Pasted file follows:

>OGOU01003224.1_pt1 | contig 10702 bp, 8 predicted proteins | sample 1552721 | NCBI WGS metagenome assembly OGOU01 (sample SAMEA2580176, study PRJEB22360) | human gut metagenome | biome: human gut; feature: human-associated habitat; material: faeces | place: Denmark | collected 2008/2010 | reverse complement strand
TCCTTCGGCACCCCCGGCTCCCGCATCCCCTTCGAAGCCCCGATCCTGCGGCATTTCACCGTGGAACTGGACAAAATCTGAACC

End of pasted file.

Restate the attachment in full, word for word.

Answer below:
>OGOU01003224.1_pt1 | contig 10702 bp, 8 predicted proteins | sample 1552721 | NCBI WGS metagenome assembly OGOU01 (sample SAMEA2580176, study PRJEB22360) | human gut metagenome | biome: human gut; feature: human-associated habitat; material: faeces | place: Denmark | collected 2008/2010 | reverse complement strand
TCCTTCGGCACCCCCGGCTCCCGCATCCCCTTCGAAGCCCCGATCCTGCGGCATTTCACCGTGGAACTGGACAAAATCTGAACC